Putin needs to withdraw from there [Donbas], and the air time must be filled with something else. This is done with the help of Syria. Again, the mass memory of the viewer is just like that of a goldfish – it lasts for three hours. Russian viewers turn on their TVs not to learn some facts or watch the news. They perceive tone and hatred. They don’t care what will be the target of that hatred: Ukraine, gays, nationals from the Caucasus states or the Asian part of the former Soviet Union, migrants, or Syrians. Over the last five years we've had a lot of different enemies. First, Russia was irritated by the Estonian and Latvian fascists, then Bandera followers [in Ukraine], the Chechens, the Wahhabis, terrorism in general. Then there were the immigrants, Georgians, Tajiks, gays, liberals, “jew-banderas” and so on. A peace of that hatred was every time attached to these targets, so that the viewers could consume it. The switch can be pulled in any direction and at any rate; everyone will engulf any information without thinking.

So why is the Ukrainian issue no more attractive for the Kremlin?

We have no idea of the decision-making mechanisms. Had Putin not said that the decision to annex Crimea was taken by five people, we would have never known this. I don’t know how they make decisions, but apparently the pressure has reached a stage when his entourage said: "Vladimir Vladimirovich, it didn’t work out as we expected, it's all too expensive, and brings us problems, we are losing our palaces and our dough, let's cut it off and justget out of there." Probably it was something like that, but I can only guess.

For the bulk of the Ukrainians Russia is the aggressor state. What is Ukraine for the Russians now?

The first opinion: Ukraine is “hohly,” not in a hateful sense, but in the sense of “outskirts of our great empire" that is messing with us, not wanting to be friends, for which we will punish them. That’s about the way Ukraine is perceived by Russia’s mass consciousness.

And how about the slogan about the fraternal nations?

We are not fraternal at all. Ukrainians were always like brothers to Russians, but at a level a little below. The Russians always knew that Russia is a metropolis, while Ukraine is a colony. And it infuriates them now that Ukrainians show character and want to become independent, want to be a metropolis themselves and and defy the status of a colony.

But we are not interested in the status of the metropolis. We want independence, Ukrainians have no imperial ambitions. By the way, you are the author of a book called "War" about the events in Chechnya, the war branded by the Russian authorities as restoration of "constitutional order," while the Chechens believed it was the war for their liberation. What should the Ukrainians know about this tragic period in history?

With such a neighbor like Russia, you must always stay alert.

Many things I shouldn’t say not to be summoned to a prosecutor’s office... I am sure that your soldiers know what to do when they encounter an enemy. I’d like to say that the problem of Ukraine is that you were not observing Chechnya. Had it not been the case, Ukraine would know more what Russia is and what the war is. There would be no such shocks, such gigantic mistakes. Had your General Staff studied the experience of urban warfare, there would be no Volnovakha, Debaltseve, and Ilovaysk. In this sense, Chechnya is an open textbook. Everything is written with blood. Take it and see it.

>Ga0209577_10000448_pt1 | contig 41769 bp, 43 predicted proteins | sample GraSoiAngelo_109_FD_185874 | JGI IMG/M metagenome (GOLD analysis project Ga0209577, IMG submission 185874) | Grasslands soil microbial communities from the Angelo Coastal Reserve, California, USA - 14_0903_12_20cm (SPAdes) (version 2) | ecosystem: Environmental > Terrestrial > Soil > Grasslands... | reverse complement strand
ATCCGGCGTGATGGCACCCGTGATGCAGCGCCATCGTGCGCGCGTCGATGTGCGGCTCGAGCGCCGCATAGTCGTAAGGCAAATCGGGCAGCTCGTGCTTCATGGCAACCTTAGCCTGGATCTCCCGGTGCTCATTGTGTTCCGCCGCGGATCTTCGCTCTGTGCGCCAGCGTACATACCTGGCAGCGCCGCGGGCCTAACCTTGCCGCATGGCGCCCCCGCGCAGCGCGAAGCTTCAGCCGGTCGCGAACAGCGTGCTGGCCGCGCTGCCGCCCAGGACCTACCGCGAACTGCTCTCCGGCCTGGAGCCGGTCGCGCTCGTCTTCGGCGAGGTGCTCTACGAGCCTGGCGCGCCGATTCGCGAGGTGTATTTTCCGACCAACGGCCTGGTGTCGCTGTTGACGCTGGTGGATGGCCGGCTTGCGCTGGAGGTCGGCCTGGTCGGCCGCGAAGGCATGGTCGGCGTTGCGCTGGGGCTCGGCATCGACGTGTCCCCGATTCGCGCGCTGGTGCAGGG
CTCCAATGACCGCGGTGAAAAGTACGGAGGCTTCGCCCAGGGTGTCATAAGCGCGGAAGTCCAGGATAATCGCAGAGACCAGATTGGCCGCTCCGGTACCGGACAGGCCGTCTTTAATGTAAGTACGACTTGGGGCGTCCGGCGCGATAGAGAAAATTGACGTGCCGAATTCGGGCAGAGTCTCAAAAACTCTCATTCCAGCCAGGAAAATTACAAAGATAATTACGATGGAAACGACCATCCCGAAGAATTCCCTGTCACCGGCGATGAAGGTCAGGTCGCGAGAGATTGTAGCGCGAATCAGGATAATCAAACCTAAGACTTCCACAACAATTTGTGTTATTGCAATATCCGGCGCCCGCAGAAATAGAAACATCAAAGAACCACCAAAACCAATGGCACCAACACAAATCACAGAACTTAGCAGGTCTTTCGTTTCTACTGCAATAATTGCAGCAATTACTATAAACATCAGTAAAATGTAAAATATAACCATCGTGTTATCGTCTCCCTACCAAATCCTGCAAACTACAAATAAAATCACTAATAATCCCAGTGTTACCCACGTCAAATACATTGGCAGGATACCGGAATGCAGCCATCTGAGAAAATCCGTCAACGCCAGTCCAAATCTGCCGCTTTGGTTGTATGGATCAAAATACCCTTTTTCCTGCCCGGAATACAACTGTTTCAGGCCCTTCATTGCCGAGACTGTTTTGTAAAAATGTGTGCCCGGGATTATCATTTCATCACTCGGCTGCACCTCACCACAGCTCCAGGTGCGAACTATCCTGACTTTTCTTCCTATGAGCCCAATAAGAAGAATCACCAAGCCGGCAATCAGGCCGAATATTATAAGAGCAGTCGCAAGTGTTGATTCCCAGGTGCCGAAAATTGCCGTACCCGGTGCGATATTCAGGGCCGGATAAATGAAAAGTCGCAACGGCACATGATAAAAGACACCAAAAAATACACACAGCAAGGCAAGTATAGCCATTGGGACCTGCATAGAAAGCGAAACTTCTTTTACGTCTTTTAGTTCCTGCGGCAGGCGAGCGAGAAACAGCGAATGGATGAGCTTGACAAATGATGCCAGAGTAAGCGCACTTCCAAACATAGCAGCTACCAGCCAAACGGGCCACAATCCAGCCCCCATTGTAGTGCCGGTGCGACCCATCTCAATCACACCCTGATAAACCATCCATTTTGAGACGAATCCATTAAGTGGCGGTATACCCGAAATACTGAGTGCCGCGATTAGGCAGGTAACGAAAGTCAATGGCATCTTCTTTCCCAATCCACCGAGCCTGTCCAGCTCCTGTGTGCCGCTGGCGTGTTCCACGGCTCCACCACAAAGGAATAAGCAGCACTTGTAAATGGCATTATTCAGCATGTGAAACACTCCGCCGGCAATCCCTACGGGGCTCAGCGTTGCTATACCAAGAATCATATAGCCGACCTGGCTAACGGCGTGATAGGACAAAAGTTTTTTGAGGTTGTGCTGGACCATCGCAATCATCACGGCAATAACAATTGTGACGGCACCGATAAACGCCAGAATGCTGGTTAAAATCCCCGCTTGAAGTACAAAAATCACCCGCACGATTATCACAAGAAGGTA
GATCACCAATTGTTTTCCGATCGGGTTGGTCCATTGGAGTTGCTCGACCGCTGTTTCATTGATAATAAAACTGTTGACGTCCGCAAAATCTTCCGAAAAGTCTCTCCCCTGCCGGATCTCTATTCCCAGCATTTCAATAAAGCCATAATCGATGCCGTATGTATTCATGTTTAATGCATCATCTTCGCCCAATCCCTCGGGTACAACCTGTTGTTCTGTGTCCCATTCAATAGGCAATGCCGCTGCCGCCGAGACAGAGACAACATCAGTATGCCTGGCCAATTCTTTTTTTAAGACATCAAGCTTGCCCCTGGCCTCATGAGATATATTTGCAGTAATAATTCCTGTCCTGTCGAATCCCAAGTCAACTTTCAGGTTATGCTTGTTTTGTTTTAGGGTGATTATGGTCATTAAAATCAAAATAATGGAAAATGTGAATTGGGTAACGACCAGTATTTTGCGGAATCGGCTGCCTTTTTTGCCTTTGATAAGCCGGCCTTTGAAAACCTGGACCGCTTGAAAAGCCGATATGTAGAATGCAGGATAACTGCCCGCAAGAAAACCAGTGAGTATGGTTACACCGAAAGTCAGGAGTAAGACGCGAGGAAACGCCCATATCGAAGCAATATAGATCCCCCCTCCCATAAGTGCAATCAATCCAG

Regarding the fraternal peoples I’ll tell you this story. When I came back from Chechnya, while the train was in transit through Ukraine, the Ukrainian border guards were all over me - I was carrying a knife - and they tried to push me for a bribe, as if I was crossing the border with a cold weapon. It’s an average situation. I say to them: "I am coming from the war." The answer was: "We couldn’t care less about your war, this is your war, not ours." So, this general attitude was a mistake. With such a neighbor like Russia, you must always stay alert. I would advise Ukraine to build some public and state institutions...

However, during the Chechen wars Ukraine sympathized with the Russians. At the same time no one denied the participation in Chechen war of the fighters, for example, of the UNA-UNSO [Ukrainian radical organization]. While in Chechnya, have you heard of or maybe seen these fighters?

I’ve heard a lot about the Ukrainians, there was a lot of rumor. I believe, 99% of these stories are fiction. As I understand, there was no more than a 100 Ukrainians taking par in that war, or maybe less. I haven’t personally seen them, haven’t encountered them. I came across the other Ukrainians - in my platoon there were two Ukrainians and one Belarusian, who fought in Chechnya in the Russian army, they had passports of Ukraine and Belarus when they came to the draft board. They signed a contract and went to fight in Chechnya.

So, you haven’t seen our Prime Minister in Chechnya, either, have you?

Our so-called investigators can’t do anything right. Having the information that on December 31, 1994,  there was a war in Chechnya, and perhaps some Ukrainians could participate in hostilities in Grozny on the side of the militants, everything could be smooth. But the problem is that on December 31, 1994, the area of Minutka [market] was one of the few places where there was no active fighting. The events of the storm of Grozny [by the Russian army] on December 31, 1994, were reconstructed minute-by-minute. We know where each combat vehicle was hit, where there standoffs occurred. No one shot at Russian soldiers at Minutka, no one killed them, and no one tortured them! Investigators can’t even fabricate a decent propaganda piece, even obtaining all necessary information...

The last question: over the past year and a half, Russia has had various adversaries: Ukraine, now ISIL in Syria… Who's next?

There are no options:  Americans will remain among the adversaries, as well as the Islamic radical terrorism. The internal enemies are national traitors. Who will be next, I don’t know.

Roman Tsymbaliuk, Moscow